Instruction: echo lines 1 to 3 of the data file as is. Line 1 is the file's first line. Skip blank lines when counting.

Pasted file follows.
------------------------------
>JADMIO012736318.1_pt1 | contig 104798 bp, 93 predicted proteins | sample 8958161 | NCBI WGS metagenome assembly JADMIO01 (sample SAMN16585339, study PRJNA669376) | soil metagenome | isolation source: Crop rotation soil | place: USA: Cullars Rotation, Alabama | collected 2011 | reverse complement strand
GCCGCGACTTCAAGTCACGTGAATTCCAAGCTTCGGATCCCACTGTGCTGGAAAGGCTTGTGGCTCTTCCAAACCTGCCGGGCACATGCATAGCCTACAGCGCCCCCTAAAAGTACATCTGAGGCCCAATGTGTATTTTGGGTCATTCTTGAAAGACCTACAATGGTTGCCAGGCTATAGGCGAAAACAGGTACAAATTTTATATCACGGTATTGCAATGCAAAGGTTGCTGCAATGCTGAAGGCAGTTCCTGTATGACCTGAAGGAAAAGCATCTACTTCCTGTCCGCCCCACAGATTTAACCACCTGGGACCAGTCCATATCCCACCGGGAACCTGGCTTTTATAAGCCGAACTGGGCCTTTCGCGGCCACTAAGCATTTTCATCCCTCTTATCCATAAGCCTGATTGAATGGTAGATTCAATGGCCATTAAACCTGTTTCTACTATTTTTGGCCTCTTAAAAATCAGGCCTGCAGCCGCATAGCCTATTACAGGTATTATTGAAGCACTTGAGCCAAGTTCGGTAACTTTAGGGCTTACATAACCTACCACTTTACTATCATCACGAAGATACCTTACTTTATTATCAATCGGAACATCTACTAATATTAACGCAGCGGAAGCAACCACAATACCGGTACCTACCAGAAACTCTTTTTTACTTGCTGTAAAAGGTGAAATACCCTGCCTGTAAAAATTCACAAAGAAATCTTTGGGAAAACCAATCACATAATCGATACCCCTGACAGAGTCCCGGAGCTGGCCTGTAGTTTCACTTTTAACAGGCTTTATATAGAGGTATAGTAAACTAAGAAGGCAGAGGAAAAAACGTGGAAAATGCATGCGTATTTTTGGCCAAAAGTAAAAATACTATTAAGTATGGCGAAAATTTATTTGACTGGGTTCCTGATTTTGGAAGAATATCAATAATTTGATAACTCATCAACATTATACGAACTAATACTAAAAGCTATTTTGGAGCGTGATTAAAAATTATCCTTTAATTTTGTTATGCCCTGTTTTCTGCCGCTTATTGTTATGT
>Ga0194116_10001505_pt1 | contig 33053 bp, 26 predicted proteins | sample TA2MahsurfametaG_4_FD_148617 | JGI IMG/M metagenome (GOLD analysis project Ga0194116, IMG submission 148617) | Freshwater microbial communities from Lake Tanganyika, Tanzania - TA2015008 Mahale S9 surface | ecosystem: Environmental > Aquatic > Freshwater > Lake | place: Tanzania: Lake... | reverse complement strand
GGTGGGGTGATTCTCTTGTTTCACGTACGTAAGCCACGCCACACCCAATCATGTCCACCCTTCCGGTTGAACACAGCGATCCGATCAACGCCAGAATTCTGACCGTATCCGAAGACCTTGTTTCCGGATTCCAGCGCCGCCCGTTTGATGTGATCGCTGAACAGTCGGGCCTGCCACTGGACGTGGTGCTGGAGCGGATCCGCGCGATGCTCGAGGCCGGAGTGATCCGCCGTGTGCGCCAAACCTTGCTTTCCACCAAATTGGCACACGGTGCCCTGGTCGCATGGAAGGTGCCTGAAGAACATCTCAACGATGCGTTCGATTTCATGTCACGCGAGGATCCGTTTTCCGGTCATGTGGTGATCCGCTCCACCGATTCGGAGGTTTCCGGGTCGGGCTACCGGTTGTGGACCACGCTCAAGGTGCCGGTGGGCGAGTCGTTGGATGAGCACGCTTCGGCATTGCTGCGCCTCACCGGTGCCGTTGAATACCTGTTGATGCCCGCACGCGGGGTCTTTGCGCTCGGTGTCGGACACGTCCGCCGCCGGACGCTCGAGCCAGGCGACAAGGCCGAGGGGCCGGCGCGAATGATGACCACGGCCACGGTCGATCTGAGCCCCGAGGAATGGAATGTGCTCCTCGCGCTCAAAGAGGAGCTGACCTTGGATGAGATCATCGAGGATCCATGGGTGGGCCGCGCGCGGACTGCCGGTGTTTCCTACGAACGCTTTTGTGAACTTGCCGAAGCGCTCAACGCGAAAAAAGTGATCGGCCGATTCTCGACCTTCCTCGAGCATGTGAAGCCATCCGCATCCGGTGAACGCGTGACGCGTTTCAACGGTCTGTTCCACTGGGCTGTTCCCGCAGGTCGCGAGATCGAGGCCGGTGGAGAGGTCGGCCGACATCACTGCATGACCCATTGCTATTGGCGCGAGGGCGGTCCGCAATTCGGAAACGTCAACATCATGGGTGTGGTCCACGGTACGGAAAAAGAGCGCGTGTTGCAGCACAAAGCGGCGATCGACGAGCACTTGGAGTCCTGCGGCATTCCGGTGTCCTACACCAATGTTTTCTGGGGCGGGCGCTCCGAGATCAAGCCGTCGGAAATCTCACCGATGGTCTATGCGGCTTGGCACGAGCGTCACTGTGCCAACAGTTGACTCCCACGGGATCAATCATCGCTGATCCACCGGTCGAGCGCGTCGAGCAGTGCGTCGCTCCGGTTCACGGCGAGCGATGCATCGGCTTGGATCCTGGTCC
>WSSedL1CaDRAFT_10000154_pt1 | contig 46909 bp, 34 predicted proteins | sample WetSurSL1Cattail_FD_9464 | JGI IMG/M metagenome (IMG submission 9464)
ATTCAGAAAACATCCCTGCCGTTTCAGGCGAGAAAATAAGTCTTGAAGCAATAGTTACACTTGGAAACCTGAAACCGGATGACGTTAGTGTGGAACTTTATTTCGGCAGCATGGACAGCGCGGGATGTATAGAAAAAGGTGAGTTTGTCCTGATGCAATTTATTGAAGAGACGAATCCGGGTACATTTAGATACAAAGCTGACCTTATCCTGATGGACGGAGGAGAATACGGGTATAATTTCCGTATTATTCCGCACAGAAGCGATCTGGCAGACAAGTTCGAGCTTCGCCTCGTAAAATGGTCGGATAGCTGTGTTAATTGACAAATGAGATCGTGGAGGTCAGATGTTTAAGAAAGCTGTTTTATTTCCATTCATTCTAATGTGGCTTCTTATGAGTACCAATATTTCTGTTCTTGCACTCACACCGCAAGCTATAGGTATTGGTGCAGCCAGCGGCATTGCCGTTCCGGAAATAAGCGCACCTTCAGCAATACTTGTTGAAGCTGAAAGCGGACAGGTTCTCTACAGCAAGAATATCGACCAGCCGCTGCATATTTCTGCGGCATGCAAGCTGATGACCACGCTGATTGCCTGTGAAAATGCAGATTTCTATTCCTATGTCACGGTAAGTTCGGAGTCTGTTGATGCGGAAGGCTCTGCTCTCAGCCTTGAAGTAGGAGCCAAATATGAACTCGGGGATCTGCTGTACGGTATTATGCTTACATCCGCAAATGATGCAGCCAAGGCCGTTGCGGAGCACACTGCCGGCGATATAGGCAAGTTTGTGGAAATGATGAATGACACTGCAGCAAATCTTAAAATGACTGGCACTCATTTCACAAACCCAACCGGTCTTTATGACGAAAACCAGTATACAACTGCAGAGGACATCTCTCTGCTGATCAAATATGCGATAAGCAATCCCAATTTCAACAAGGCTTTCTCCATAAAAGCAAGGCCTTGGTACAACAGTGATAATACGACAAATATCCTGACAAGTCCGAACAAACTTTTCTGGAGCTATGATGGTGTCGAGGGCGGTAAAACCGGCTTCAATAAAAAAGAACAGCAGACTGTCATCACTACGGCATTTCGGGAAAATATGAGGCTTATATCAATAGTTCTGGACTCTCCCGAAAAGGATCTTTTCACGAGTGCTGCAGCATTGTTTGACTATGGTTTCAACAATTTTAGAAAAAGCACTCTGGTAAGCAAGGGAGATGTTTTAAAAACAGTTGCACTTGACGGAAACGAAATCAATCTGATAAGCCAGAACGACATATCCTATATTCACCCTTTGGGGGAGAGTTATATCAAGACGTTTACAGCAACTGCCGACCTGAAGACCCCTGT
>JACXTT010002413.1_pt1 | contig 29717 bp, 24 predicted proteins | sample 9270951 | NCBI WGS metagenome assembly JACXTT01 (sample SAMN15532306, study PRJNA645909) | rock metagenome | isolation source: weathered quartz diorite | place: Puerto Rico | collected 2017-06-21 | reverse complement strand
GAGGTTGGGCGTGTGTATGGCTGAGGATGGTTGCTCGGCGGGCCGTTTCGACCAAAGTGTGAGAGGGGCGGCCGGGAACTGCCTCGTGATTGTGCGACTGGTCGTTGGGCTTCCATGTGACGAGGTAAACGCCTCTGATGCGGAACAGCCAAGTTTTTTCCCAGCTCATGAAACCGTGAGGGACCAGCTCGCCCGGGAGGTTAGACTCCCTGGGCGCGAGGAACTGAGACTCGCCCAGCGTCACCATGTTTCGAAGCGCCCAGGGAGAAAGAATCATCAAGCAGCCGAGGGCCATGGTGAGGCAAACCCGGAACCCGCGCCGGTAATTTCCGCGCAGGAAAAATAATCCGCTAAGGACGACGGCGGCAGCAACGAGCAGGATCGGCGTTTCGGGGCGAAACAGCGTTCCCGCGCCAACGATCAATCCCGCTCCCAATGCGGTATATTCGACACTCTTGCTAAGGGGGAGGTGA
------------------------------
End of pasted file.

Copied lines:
>JADMIO012736318.1_pt1 | contig 104798 bp, 93 predicted proteins | sample 8958161 | NCBI WGS metagenome assembly JADMIO01 (sample SAMN16585339, study PRJNA669376) | soil metagenome | isolation source: Crop rotation soil | place: USA: Cullars Rotation, Alabama | collected 2011 | reverse complement strand
GCCGCGACTTCAAGTCACGTGAATTCCAAGCTTCGGATCCCACTGTGCTGGAAAGGCTTGTGGCTCTTCCAAACCTGCCGGGCACATGCATAGCCTACAGCGCCCCCTAAAAGTACATCTGAGGCCCAATGTGTATTTTGGGTCATTCTTGAAAGACCTACAATGGTTGCCAGGCTATAGGCGAAAACAGGTACAAATTTTATATCACGGTATTGCAATGCAAAGGTTGCTGCAATGCTGAAGGCAGTTCCTGTATGACCTGAAGGAAAAGCATCTACTTCCTGTCCGCCCCACAGATTTAACCACCTGGGACCAGTCCATATCCCACCGGGAACCTGGCTTTTATAAGCCGAACTGGGCCTTTCGCGGCCACTAAGCATTTTCATCCCTCTTATCCATAAGCCTGATTGAATGGTAGATTCAATGGCCATTAAACCTGTTTCTACTATTTTTGGCCTCTTAAAAATCAGGCCTGCAGCCGCATAGCCTATTACAGGTATTATTGAAGCACTTGAGCCAAGTTCGGTAACTTTAGGGCTTACATAACCTACCACTTTACTATCATCACGAAGATACCTTACTTTATTATCAATCGGAACATCTACTAATATTAACGCAGCGGAAGCAACCACAATACCGGTACCTACCAGAAACTCTTTTTTACTTGCTGTAAAAGGTGAAATACCCTGCCTGTAAAAATTCACAAAGAAATCTTTGGGAAAACCAATCACATAATCGATACCCCTGACAGAGTCCCGGAGCTGGCCTGTAGTTTCACTTTTAACAGGCTTTATATAGAGGTATAGTAAACTAAGAAGGCAGAGGAAAAAACGTGGAAAATGCATGCGTATTTTTGGCCAAAAGTAAAAATACTATTAAGTATGGCGAAAATTTATTTGACTGGGTTCCTGATTTTGGAAGAATATCAATAATTTGATAACTCATCAACATTATACGAACTAATACTAAAAGCTATTTTGGAGCGTGATTAAAAATTATCCTTTAATTTTGTTATGCCCTGTTTTCTGCCGCTTATTGTTATGT
>Ga0194116_10001505_pt1 | contig 33053 bp, 26 predicted proteins | sample TA2MahsurfametaG_4_FD_148617 | JGI IMG/M metagenome (GOLD analysis project Ga0194116, IMG submission 148617) | Freshwater microbial communities from Lake Tanganyika, Tanzania - TA2015008 Mahale S9 surface | ecosystem: Environmental > Aquatic > Freshwater > Lake | place: Tanzania: Lake... | reverse complement strand